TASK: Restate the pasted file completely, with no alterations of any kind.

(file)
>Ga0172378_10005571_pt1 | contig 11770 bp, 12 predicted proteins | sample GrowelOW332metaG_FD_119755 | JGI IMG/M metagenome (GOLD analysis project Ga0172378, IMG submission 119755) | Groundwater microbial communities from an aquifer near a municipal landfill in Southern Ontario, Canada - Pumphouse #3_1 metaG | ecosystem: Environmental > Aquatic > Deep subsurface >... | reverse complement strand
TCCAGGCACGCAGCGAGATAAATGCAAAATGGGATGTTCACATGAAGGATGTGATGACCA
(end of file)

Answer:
>Ga0172378_10005571_pt1 | contig 11770 bp, 12 predicted proteins | sample GrowelOW332metaG_FD_119755 | JGI IMG/M metagenome (GOLD analysis project Ga0172378, IMG submission 119755) | Groundwater microbial communities from an aquifer near a municipal landfill in Southern Ontario, Canada - Pumphouse #3_1 metaG | ecosystem: Environmental > Aquatic > Deep subsurface >... | reverse complement strand
TCCAGGCACGCAGCGAGATAAATGCAAAATGGGATGTTCACATGAAGGATGTGATGACCA